Archive for July, 2011

Although Mozart was only 14 when he composed Mitridate – and numbers tend to be formally straight-jacketed – his imagination, sense of drama and expressive power already placed him among the best opera composers of his days. The original audiences in Milan did not fail to notice that and the opera was reprised 21 times in its original run, what is noteworthy. I say all this because directors sometimes are overwhelmed by the fact that the composer was so young and cannot see much beyond that. This is definitely the case of David Bösch, who found it important to feature on stage  projections of  the young composer as a contemporary kid forced by his father to write an opera that would eventually feature a stern father oppressing his children. If Mozart really had had any power to interfere with the choice of subject, this could have made sense – but the truth is that he tried to respond to the situations in the libretto as adeptly as he could (and he certainly could). As he had to work since his early childhood, had traveled around Europe and had the opportunity to meet some of the most notable people in the whole continent, Mozart was far more experienced and open-minded than most adults those days (I avoid the use of the word “mature” because of his notoriously eccentric behavior). Most problematic than that is the director’s choice of portraying all characters (but Mitridate) as teenagers with diaries and toys, what does not go with the opera seria-style music and the intensity of the situations concocted by none other than Jean Racine, who was far from immature when he wrote his tragedy.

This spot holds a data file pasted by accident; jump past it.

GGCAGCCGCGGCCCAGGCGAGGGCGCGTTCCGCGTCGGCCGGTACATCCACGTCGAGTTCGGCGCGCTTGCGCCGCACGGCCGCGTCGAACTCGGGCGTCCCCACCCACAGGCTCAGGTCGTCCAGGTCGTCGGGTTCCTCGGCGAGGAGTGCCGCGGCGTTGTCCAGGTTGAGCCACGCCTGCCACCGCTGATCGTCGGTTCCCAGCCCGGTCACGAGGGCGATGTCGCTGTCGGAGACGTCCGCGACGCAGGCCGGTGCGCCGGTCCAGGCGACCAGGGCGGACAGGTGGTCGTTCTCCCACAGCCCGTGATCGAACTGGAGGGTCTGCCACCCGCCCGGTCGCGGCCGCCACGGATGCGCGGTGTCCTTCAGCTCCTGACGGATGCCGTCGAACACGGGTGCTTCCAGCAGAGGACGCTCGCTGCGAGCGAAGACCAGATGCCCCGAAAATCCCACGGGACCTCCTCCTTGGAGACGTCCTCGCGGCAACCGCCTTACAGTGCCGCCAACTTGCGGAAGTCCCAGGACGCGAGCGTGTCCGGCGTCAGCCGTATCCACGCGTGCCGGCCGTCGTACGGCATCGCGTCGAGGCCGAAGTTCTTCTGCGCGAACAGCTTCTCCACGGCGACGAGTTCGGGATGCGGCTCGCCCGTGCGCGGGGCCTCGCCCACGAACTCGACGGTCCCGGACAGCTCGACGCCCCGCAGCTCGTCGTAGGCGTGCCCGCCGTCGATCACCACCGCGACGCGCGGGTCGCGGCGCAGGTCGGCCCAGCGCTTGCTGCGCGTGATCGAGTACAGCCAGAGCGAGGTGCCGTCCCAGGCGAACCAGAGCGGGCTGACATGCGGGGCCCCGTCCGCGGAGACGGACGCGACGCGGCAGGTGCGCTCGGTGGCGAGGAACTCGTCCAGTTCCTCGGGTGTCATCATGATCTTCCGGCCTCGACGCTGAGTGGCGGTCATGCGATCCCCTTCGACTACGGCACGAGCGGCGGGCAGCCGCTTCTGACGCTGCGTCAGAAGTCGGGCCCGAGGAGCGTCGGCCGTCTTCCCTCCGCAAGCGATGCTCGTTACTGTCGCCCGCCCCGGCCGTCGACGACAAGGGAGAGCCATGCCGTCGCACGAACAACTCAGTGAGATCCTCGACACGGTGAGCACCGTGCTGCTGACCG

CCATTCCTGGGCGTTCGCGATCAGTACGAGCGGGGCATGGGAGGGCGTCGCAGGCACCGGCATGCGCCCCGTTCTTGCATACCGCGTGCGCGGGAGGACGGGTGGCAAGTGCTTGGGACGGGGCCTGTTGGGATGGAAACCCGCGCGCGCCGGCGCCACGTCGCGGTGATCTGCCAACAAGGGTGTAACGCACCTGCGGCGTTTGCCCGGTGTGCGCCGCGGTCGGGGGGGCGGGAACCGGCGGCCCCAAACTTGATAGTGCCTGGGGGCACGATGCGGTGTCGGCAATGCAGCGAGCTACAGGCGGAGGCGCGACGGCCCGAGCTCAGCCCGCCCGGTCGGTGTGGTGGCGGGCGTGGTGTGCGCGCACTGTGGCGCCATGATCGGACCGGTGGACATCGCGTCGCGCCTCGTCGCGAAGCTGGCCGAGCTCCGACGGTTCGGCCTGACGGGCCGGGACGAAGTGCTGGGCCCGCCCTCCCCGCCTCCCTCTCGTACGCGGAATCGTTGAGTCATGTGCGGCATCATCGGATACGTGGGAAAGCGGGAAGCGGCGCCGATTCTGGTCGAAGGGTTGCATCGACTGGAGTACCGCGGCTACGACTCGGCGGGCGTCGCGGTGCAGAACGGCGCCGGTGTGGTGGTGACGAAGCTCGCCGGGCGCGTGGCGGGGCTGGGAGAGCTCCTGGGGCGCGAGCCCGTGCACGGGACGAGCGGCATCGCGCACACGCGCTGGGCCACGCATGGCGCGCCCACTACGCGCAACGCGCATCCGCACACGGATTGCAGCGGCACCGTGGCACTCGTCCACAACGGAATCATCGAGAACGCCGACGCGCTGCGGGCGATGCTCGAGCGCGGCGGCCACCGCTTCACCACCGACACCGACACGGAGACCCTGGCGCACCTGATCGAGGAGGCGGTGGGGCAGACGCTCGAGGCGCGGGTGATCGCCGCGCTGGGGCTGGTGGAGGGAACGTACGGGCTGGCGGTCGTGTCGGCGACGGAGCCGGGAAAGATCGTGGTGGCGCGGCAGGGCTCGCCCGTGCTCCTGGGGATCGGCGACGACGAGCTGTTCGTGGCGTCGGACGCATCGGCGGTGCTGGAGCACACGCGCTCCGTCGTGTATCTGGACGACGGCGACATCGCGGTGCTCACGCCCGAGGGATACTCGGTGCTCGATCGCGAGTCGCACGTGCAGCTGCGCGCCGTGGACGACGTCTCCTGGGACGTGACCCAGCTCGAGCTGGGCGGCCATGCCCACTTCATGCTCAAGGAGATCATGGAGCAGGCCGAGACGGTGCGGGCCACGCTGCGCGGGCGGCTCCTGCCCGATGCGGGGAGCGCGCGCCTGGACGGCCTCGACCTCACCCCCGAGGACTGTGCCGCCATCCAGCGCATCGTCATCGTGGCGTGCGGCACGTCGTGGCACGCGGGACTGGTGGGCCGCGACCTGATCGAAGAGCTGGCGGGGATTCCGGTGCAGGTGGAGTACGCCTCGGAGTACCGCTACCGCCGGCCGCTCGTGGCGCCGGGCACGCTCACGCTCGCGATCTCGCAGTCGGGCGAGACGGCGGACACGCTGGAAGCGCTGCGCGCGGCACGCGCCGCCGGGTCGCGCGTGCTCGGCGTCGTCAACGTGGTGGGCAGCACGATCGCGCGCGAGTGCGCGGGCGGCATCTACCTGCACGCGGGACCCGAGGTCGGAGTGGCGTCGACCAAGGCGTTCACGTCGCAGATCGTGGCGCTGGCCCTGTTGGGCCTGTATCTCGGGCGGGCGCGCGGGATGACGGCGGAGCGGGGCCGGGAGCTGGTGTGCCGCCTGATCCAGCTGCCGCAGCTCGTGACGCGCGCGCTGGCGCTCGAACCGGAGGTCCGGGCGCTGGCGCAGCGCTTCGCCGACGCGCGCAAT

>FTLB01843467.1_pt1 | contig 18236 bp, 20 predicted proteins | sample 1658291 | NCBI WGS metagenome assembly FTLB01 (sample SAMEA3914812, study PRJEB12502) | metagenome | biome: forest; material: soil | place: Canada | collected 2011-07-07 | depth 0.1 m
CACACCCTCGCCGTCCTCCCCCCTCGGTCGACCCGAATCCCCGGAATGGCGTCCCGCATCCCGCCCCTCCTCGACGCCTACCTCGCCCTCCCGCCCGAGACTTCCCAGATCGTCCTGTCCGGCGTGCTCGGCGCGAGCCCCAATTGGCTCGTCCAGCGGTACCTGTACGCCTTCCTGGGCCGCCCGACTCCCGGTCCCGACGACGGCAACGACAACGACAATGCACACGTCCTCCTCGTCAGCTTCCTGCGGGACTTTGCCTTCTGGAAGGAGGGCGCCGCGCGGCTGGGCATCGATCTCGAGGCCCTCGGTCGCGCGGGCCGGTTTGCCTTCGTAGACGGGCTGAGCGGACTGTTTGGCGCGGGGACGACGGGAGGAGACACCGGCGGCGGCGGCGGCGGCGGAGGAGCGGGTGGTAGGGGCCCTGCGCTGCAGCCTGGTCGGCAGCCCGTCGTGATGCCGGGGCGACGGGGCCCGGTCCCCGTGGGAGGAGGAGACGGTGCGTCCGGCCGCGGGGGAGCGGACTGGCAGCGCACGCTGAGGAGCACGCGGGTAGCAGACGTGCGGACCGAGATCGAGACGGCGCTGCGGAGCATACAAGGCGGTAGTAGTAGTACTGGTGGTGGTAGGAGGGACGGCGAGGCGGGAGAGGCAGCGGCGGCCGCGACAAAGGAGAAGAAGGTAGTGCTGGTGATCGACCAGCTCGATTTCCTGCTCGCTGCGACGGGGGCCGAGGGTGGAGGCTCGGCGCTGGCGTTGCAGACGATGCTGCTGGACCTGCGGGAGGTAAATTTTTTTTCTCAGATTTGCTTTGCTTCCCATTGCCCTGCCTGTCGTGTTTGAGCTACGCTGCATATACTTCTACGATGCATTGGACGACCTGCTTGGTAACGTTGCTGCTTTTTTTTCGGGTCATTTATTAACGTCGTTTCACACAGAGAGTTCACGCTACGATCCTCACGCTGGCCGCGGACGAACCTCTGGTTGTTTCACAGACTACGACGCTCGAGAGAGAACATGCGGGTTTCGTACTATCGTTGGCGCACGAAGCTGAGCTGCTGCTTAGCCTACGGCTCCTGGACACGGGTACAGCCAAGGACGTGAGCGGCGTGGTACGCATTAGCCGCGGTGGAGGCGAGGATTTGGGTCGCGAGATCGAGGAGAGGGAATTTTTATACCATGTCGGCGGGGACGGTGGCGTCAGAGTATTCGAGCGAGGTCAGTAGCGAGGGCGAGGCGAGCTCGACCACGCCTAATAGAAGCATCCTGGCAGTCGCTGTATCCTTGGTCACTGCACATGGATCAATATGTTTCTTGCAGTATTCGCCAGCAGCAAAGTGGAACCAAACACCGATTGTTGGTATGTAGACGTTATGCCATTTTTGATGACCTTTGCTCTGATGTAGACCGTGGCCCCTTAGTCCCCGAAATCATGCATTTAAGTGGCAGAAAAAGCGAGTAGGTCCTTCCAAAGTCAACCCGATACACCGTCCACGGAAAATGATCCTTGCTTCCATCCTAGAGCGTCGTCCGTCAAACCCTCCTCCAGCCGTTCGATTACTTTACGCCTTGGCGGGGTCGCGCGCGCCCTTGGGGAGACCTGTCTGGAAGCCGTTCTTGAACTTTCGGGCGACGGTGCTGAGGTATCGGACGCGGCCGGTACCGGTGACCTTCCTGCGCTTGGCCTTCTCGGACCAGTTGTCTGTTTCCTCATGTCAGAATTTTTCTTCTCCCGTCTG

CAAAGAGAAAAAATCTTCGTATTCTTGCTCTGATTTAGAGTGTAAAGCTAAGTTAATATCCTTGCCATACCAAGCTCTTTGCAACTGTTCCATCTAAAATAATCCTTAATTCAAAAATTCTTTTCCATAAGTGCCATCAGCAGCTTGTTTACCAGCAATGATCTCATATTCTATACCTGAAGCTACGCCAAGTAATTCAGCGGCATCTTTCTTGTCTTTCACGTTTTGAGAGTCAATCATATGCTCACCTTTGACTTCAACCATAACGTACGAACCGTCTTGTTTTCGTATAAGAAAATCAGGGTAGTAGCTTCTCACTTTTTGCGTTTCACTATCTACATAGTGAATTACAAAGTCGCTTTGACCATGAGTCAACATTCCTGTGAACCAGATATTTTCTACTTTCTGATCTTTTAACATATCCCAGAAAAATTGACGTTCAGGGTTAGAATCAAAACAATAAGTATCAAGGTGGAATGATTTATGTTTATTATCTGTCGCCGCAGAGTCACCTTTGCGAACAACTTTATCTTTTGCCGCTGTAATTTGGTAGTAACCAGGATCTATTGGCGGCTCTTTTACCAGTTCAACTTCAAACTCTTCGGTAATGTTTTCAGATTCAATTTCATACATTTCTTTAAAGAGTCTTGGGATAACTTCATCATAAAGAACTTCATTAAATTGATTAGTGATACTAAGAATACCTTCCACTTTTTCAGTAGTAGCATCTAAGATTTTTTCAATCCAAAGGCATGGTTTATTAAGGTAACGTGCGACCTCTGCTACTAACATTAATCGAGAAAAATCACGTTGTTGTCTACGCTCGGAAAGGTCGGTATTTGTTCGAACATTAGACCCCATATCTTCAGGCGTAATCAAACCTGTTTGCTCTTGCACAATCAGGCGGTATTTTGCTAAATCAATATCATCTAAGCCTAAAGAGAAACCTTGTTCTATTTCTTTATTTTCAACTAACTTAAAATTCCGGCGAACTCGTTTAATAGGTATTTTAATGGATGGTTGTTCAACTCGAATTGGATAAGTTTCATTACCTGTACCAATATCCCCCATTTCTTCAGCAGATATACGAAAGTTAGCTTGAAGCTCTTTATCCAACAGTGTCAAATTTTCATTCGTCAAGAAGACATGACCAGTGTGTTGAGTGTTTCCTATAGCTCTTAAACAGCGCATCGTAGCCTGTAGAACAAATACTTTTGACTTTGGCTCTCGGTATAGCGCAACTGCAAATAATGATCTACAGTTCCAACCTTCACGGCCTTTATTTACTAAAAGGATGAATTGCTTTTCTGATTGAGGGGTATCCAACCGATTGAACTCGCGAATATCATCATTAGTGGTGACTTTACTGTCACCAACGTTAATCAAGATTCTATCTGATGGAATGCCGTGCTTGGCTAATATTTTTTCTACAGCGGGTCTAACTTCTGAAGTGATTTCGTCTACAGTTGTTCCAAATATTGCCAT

All that said, in spite of this misconception hard to overlook, David Bösch did not try to impose any private agenda on the plot, but rather tried to make sense of the complex family relations, building the stage action on sharply defined characters with simple and therefore effective gestures and attitudes. He confessedly avoided the public level of the plot, refurbishing characters like Ismene (and especially Arbate, who is not really much of a character anyway) with very silly motivations. In this sense, Günter Krämer’s Salzburg staging was far more successful (and far more visually striking) in giving characters more “modern” personalities. If Patrick Bannwart’s sets and Falko Herold’s costumes were (probably on purpose) hideous, the staging was nonetheless able to catch the right ebb and flow of dramatic situations and never failed to deliver when a theatrical climax was expected on stage.

Maestro Ivor Bolton was rather respectful in a clean, well-behaved and forward-moving account of the score. The members of the Bavarian State Orchestra played with great polish (even Zoltán Mácsai’s natural French horn solo in Lungi da te was accurate and pleasant in tone), but I wonder if some less extreme fast tempi would not have helped the cast to respond in a similarly polished way. As it was, they had to create the drama a bit by themselves. One might object to Minkowski’s more “theatrical” approach, but it does make a long opera a bit more seductive in live performance. The edition here adopted retained, as far as I could identify, all numbers, but curiously has the original version of Se viver non degg’io, a pretty and entirely undramatic duet that helped me to understand why Mozart found it better to compose it again. Bolton should have followed his judgment.